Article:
Simon goes on to make the point that, while it’s all well and good providing a coach for the duration of the tournament, children really need to be working with a coach on a regular basis throughout the year. Well no doubt most of them are, but perhaps not all of them. In an ideal world the child’s regular coach would be in contact with the tournament coach in advance. To what extent this happens I really don’t know.

Finally, and perhaps most importantly, Simon’s impression is that the events are expensive to take part in and, while there is, at least in theory, some financial support available in cases of genuine need, it’s mostly the wealthy parents whose children take part in these events. I guess the only answer to this is sponsorship, and no doubt the ECF are actively pursuing this as I write.

Just as a digression, though, I wonder to what extent these tournaments offer value for money. They often take place at distant venues, the conditions are often less than optimal, many of the participants are either underrated or unrated so it may well not do your rating any favours, there is a feeling that these events exist mainly to make money for both the organisers and FIDE. Yes, it’s great to represent your country, to work together as a team with your friends, to make new friends from other countries and cultures. But there are those who think that sending a team to an open Swiss event on the continent would offer better value for money. Of course if your only reason for entering your children is because playing for England in the World or European Championship looks good on their CV this may not be an option.

Coincidentally, or perhaps not, the magazine’s Executive Editor, IM Malcolm Pein, also brought up the subject of costs in this month’s editorial. In comparison with other activities, chess is relatively cheap, but for many families in the more deprived inner-city areas where Chess in Schools & Communities operates, even taking part in local events can be a problem.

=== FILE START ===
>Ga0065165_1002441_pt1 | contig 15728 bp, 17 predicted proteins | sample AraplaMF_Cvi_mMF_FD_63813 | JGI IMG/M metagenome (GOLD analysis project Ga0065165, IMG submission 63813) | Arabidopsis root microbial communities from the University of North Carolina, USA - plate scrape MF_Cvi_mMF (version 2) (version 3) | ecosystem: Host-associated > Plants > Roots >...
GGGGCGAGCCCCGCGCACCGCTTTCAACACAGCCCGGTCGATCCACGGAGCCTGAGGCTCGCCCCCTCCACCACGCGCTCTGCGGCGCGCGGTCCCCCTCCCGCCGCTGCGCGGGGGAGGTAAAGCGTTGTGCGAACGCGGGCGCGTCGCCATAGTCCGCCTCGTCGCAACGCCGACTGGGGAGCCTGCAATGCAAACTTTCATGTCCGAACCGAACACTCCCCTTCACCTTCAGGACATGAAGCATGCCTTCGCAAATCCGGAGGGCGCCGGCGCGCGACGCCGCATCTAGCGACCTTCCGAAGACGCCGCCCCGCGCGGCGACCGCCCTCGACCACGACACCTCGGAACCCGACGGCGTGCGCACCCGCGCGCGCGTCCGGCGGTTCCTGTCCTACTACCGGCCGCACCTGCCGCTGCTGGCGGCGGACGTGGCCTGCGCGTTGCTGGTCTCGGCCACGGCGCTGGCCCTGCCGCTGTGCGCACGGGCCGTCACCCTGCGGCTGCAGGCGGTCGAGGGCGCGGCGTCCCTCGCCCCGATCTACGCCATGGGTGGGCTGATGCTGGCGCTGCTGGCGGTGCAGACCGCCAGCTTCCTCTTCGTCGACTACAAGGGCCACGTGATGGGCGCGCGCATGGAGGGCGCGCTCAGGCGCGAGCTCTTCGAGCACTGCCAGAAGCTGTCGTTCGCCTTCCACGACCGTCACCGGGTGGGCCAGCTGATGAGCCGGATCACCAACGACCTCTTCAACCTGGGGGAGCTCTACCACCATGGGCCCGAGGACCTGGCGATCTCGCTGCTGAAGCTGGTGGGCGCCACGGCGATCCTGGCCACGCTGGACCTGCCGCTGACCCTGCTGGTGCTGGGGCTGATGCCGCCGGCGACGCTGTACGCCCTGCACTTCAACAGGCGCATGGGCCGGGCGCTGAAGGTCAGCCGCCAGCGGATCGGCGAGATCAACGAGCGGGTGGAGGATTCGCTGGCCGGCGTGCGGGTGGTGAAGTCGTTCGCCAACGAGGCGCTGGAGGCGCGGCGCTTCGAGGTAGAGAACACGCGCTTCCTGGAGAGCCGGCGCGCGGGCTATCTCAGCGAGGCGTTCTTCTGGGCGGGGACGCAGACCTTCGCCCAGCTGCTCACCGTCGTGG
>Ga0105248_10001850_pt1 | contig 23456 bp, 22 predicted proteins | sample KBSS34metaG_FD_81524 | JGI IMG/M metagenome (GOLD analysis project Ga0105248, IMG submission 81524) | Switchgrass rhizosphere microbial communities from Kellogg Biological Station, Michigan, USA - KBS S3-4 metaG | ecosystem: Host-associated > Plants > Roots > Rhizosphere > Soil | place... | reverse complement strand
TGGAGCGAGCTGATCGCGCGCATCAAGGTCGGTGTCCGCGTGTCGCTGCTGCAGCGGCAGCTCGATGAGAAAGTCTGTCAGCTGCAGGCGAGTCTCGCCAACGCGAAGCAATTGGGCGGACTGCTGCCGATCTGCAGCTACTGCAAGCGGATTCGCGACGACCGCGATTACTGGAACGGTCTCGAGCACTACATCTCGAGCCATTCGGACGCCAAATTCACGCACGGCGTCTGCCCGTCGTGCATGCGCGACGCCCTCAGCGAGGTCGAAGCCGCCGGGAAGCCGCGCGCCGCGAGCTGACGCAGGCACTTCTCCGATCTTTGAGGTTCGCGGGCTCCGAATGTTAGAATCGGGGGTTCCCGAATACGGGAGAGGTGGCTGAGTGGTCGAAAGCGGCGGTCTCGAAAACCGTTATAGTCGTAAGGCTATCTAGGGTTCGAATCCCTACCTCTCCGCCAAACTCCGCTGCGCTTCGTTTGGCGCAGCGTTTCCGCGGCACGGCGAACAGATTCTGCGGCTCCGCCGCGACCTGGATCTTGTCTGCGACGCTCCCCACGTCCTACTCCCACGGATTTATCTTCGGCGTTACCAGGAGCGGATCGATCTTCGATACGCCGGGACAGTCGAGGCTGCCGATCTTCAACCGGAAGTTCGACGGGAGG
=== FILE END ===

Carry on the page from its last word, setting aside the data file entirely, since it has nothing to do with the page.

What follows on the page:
“It is worth mentioning that the CSC program in Newham and in other boroughs around the UK, including Cardiff, Liverpool and Teesside, is starting to produce some useful junior players… Unfortunately there is little awareness in some quarters of the practical difficulties faced by children from inner-city areas in travelling to tournaments or even affording entry fees.

“CSC is working to ensure as many children as possible have a chance, but my experience with organisations like EPSCA (the English Primary Schools Chess Association) and the UK Chess Challenge has not been uniformly positive, even though I am Honorary President of the former.”

Well, I’m not sure how constructive it is to criticise organisations without mentioning specifics, but I’m still sympathetic. Anyone who knows me well will be aware that, although many of my pupils have gained a lot of enjoyment and benefit from playing in the excellent events run by EPSCA and UKCC I also have reservations about them. But that, perhaps, will be for another article. Meanwhile, the comments made by both Simon and Malcolm need careful consideration by those involved in junior chess in England.

Richard James

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Pawn Checklist

Beginners have the bad habit of becoming intoxicated with the power of the Queen, bringing her out prematurely which usually leads to disaster. These same beginners often treat their pawns as expendable, considering them of little value due to their seemingly limited abilities (in the novice player’s mind). Of course, the pawn has the lowest relative material value and this causes beginners to treat their pawns with little care. In reality the pawn is extremely powerful but only when used properly. Pawns can be the glue that binds a position together and if that glue fails, the position falls apart. I have my students repeat the phrase “pawns win games” over and over until it becomes a permanently embedded mantra.

It’s no fault of the beginner to assume that pawns aren’t very valuable. After all, each player has eight of them at the game’s start and they’re the lowest valued unit in one’s army. However, it’s usually the lowly pawn that first stakes a claim in the center of the board at the game’s start. The pawn also has the unique ability to promote into a major (Queen or Rook) or minor (Knight or Bishop) piece upon crossing the board and reaching its promotion square. Even pointing these ideas out to students, they still find themselves at odds when it comes to the question of working with their pawns. This is why I created a small list of things my students should be doing with their pawns and actions they should take against opposition pawns: